Essay on The Drawer Boy

2910 WordsMar 9, 201212 Pages
Written By: Presented to: Course Code: Date: The Art of Violence: Healey’s Character Representation in The Drawer Boy Reviewed by Word Press critic Michael Dykstra, the Canadian play The Drawer Boy, by Michael Healey, has been suggested to be a play containing “no violence” (Dykstra); however, this conclusion deserves further analysis. In the play, the author uses violence as a way to create an identity for Angus, a main character, as well as a method to develop Angus’s character. Through this play, Healey creates a personality for Angus that, although innocent at first, evolves through his exposure to violence and establishes within him an aggressive disposition. In the first two scenes of they play, Healey portrays Angus as…show more content…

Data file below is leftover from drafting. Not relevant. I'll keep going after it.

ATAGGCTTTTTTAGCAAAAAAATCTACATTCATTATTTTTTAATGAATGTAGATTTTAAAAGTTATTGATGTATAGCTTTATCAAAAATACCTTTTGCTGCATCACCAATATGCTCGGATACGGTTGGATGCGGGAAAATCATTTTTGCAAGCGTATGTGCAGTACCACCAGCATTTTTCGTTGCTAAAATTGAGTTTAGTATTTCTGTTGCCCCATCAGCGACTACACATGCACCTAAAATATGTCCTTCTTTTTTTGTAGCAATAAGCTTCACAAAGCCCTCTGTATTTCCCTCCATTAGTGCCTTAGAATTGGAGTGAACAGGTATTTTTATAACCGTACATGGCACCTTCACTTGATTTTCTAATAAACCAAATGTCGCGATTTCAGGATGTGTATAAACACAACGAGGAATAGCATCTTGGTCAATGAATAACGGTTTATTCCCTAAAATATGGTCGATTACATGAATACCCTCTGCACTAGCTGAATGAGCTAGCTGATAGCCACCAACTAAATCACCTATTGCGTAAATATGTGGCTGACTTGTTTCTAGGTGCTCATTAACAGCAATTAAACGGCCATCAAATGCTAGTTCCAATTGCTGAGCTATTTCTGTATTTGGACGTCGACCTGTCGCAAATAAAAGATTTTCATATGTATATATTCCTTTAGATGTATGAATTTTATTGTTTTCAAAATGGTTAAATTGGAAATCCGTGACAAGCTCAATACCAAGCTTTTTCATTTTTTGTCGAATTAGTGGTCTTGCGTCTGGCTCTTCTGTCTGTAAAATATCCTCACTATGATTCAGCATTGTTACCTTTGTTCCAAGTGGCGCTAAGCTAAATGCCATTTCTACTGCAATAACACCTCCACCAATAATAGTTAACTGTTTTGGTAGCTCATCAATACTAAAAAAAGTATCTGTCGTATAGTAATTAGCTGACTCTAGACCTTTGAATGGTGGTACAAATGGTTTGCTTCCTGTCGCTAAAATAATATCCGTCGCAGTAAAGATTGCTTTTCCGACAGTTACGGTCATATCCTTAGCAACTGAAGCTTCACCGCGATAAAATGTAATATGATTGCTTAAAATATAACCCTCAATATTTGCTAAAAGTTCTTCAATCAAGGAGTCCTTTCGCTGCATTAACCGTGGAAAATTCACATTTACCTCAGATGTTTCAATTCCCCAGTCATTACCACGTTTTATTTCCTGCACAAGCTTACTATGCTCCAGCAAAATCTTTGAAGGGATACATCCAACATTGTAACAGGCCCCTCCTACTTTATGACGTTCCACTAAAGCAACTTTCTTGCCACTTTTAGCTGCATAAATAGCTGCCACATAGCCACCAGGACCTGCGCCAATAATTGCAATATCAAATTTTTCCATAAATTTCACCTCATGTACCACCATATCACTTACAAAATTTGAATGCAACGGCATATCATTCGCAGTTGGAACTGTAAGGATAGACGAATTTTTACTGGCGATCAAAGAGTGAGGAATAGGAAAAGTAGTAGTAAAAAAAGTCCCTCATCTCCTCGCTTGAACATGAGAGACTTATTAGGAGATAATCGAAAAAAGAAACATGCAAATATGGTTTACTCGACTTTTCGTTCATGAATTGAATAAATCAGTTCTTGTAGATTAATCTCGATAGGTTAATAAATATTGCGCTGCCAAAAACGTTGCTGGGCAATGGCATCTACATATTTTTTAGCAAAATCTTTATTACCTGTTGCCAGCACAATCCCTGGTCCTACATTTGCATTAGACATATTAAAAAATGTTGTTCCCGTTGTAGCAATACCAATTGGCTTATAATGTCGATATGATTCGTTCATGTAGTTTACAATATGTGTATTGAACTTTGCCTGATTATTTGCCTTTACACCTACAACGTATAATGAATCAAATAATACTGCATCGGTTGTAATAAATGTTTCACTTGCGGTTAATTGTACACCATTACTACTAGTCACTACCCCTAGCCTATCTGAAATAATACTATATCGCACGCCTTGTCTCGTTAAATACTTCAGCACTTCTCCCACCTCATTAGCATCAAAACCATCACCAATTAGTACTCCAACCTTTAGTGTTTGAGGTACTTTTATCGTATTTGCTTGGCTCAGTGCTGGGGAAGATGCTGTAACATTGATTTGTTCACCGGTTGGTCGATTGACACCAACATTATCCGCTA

What if the voice in your head is just some voice? You can’t go killing people because of that” (556).The fact that Angus knows immediately that Hamlet killing his stepfather is wrong, infers that he already has the knowledge of what’s right and wrong ;therefore, has morals and a conscience. Angus’ exposure to the violent play enables the resurfacing of a moral self that is proven through this setting to have already been a part of Angus’ identity. No matter all of the positive that Healey allows his audience to unravel about Angus’ character, he also informs the reader of a trace of negative that lies within. It cannot be ignored that the drawer boy’s character chose to go to war; therefore, he put himself in a violent situation. Morgan even reminds Angus that “You were about to go to university…” (570), meaning that he had other options than to go with his friend into an environment where one’s trained to shoot a gun. Although Healey gives no evidence that Angus killed anyone and mostly mentions him and Morgan mostly goofing off during the war, they both joined the army where it goes without saying that they will be trained to defend and kill. It is safe for the audience to assume that Angus knows what war is and that it involves taking lives; nonetheless, he still made the decision to join in the army. The fact that Angus chose to enter such a destructive environment can very well be evidence of the existence of an element of violence within his
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